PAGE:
Kraken's new 'crypto-first' culture forbids critical thinking

“Most American ladies have been brainwashed in modern times.”

Kraken CEO Jesse Powell

Stressed business woman with colleagues,Business,Teamwork,People and crisis concept.
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Kraken, a U.S.-based cryptocurrency exchange, no longer wants its employees to call each other out when they’re being racist or xenophobic. In fact, Kraken really only wants staff to speak to each other about mainstream crypto adoption. Anything else is a distraction from “The Mission.”

The company this week released an extensive (and exhausting) document entitled “Kraken Culture Explained,” in which Kraken attempts to do exactly that with varied degrees of success. Much of the document pertains to The Mission — “to accelerate the worldwide adoption of cryptocurrency because we believe that this will improve the lives of billions of people and usher in a new era of human flourishing.”

Meanwhile, The New York Times timed up the publication of a stunning deep-dive into Kraken CEO Jesse Powell’s strange culture war at the company, which seems to often get mired in debates around personal identities and semantics. Powell doesn’t think identifying with a set of pronouns is at all useful, for example, and has said as much to his employees on many occasions.

Get in or GTFO — Beyond explaining Kraken’s ideal work ethics, the document also posits that anyone wavering in their belief of The Mission because of the current bear market should simply leave the company.

“We have not readjusted our hiring plan, and we do not intend to make any layoffs,” the company writes in an accompanying blog post. “We have over 500 roles to fill during the remainder of the year, and believe bear markets are fantastic at weeding out the applicants chasing hype from the true believers in our mission.”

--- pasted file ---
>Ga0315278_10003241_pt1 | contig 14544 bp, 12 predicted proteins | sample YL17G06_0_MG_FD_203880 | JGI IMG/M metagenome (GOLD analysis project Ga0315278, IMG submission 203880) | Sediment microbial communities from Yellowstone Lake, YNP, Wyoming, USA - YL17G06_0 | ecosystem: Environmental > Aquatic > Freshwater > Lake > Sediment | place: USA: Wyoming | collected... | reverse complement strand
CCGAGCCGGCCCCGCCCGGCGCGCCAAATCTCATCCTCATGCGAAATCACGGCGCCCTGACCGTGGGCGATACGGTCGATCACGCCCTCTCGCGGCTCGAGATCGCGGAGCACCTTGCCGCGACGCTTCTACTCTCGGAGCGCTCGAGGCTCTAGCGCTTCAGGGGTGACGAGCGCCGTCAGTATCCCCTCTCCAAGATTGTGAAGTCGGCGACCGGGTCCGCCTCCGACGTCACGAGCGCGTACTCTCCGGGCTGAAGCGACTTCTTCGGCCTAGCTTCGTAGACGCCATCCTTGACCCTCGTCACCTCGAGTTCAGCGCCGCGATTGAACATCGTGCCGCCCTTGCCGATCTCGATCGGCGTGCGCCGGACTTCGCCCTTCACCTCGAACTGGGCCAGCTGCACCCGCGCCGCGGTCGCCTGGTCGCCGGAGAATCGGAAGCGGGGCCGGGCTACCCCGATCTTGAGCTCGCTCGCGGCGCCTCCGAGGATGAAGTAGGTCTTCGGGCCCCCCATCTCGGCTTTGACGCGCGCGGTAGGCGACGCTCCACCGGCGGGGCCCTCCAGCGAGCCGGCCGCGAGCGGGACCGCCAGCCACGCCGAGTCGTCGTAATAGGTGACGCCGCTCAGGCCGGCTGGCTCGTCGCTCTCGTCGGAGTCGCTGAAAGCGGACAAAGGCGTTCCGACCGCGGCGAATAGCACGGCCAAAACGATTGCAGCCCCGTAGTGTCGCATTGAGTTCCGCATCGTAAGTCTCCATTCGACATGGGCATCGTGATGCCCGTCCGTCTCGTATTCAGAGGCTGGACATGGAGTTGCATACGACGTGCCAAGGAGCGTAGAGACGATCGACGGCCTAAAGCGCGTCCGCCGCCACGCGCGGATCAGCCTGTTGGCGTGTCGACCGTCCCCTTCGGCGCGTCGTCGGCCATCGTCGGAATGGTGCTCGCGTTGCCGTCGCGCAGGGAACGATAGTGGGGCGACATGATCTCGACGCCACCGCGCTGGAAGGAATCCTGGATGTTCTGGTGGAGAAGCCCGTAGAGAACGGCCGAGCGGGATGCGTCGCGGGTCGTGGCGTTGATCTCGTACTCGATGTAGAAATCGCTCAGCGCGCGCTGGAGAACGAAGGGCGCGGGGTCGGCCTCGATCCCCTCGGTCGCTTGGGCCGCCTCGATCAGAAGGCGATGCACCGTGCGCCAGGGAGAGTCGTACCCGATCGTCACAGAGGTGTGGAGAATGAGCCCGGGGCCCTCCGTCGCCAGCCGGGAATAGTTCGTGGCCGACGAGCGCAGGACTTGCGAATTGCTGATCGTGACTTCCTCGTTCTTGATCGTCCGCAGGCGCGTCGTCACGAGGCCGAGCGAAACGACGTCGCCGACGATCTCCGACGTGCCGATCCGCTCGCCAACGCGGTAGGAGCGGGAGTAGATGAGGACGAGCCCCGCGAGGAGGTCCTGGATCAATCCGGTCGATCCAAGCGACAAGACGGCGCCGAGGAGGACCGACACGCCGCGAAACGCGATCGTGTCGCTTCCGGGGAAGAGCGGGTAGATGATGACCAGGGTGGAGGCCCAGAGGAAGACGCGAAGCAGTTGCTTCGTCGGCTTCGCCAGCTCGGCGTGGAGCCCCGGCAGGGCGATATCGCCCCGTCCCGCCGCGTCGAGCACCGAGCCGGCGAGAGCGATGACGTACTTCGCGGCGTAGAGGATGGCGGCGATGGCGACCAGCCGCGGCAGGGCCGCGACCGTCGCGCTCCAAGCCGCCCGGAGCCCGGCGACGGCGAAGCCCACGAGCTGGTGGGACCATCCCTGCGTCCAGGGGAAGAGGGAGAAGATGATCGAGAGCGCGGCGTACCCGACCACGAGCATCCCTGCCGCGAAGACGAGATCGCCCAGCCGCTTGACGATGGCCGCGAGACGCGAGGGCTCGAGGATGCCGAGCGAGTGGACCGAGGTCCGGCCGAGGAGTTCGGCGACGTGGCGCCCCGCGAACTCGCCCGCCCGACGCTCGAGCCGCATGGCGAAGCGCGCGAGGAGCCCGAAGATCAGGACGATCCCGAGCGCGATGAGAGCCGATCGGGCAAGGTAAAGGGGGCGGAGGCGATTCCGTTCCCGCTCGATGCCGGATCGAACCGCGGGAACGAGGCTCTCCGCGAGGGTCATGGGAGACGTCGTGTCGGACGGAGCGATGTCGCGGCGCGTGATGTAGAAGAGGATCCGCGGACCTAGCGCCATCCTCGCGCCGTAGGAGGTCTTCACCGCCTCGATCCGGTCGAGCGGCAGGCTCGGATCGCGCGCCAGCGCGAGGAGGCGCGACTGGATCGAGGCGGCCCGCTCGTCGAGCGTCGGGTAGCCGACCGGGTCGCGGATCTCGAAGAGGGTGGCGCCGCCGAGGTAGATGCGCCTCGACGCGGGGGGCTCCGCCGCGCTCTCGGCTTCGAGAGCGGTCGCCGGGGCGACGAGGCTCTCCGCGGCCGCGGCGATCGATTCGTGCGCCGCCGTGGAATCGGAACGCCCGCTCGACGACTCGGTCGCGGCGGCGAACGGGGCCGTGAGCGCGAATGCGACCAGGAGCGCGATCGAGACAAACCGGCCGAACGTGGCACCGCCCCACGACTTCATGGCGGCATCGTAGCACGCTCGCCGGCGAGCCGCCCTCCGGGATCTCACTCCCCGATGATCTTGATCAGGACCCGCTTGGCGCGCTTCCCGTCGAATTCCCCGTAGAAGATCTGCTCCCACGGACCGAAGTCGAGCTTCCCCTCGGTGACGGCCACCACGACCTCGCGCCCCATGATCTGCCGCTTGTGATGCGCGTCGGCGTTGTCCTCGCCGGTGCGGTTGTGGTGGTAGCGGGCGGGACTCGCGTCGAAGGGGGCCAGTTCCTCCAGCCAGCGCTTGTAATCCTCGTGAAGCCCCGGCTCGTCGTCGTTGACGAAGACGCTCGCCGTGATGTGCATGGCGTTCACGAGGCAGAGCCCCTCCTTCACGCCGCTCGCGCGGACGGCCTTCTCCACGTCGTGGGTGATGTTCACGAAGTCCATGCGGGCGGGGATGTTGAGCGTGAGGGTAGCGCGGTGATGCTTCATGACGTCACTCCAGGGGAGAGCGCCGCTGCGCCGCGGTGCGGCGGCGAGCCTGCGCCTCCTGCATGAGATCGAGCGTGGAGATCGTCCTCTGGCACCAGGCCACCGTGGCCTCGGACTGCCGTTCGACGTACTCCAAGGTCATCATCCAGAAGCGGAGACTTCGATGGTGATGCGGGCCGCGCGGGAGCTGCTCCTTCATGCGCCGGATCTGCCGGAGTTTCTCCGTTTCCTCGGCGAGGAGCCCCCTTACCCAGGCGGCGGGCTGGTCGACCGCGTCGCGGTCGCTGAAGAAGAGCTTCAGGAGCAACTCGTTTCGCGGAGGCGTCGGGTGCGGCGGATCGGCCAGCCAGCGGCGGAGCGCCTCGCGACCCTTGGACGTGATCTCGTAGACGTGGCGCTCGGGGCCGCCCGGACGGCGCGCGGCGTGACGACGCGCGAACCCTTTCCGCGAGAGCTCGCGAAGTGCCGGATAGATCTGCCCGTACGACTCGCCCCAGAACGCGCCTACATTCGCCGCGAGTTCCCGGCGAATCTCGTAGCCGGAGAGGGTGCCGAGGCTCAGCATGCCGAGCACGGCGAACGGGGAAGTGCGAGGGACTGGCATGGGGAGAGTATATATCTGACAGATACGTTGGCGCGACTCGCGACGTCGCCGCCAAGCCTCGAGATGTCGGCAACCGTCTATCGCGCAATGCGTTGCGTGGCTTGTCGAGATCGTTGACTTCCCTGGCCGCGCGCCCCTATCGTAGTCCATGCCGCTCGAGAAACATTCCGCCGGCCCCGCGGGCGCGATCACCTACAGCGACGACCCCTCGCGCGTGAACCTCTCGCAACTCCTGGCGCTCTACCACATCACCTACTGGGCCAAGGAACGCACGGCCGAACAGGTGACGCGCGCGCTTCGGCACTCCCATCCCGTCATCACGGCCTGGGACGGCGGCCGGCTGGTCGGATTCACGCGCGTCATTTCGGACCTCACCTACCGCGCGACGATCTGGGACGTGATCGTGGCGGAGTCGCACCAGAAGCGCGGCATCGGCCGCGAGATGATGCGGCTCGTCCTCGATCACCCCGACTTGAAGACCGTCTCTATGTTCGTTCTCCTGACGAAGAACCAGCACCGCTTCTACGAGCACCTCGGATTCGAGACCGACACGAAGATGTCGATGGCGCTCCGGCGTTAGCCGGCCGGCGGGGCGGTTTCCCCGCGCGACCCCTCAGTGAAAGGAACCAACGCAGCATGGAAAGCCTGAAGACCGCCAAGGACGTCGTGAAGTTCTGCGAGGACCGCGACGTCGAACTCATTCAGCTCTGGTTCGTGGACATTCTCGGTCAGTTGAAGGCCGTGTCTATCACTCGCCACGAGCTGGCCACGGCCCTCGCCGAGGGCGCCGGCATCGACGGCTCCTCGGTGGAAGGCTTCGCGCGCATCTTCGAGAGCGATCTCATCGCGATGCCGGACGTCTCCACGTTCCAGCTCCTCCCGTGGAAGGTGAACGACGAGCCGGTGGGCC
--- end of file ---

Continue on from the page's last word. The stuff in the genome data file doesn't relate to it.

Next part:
In a tweet about the Kraken culture document, Powell said the company has had “a few heated debates” and that about 20 people of the company’s 3200 total employees aren’t on board.

Some more highlights — “Kraken Culture Explained” is long-winded for a document that essentially boils down to we’re going all-in on crypto, even if every sign points to that spelling disaster. The over-explaining does, at the very least, produce some pretty intriguing language:

  • “We will engage in lobbying, as a single-issue donor, supporting controversial politicians and legislation that furthers The Mission, possibly to the detriment of other civil rights causes.”
  • “We may incorporate firearm and self-defense training into corporate retreats.”
  • “We do not call someone’s words toxic, hateful, racist, x-phobic, unhelpful, etc.”
  • “Note: we abide by all labor laws and do not support illegal activities in the workplace.”

(There are many, many more, but we’re running out of space.)

Yet another egomaniac — This extended explanation of workplace culture begins to make a lot more sense when you interrogate the beliefs of the man running Kraken. Powell is, according to Kraken employees, so open with his personal belief system that those beliefs end up steering the company ship.

Powell’s is a strong worldview. He recently asked one of his employees: “If you can identify as a sex, can you identify as a race or ethnicity?” He has questioned on many occasions the use of preferred pronouns and even led a workplace discussion about “who can refer to another person as the N word.”

Here’s another good one: “Most American ladies have been brainwashed in modern times.” That one he reportedly said on Slack — a brash move given the chat program’s long memory.

Powell is, by all accounts, a regular Adam Neumann. We all saw how Neumann’s business ethics played out.

“Problem is I’m way more studied on the policy topics, people get triggered by everything and can’t conform to basic rules of honest debate,” Powell tweeted. “Back to dictatorship.”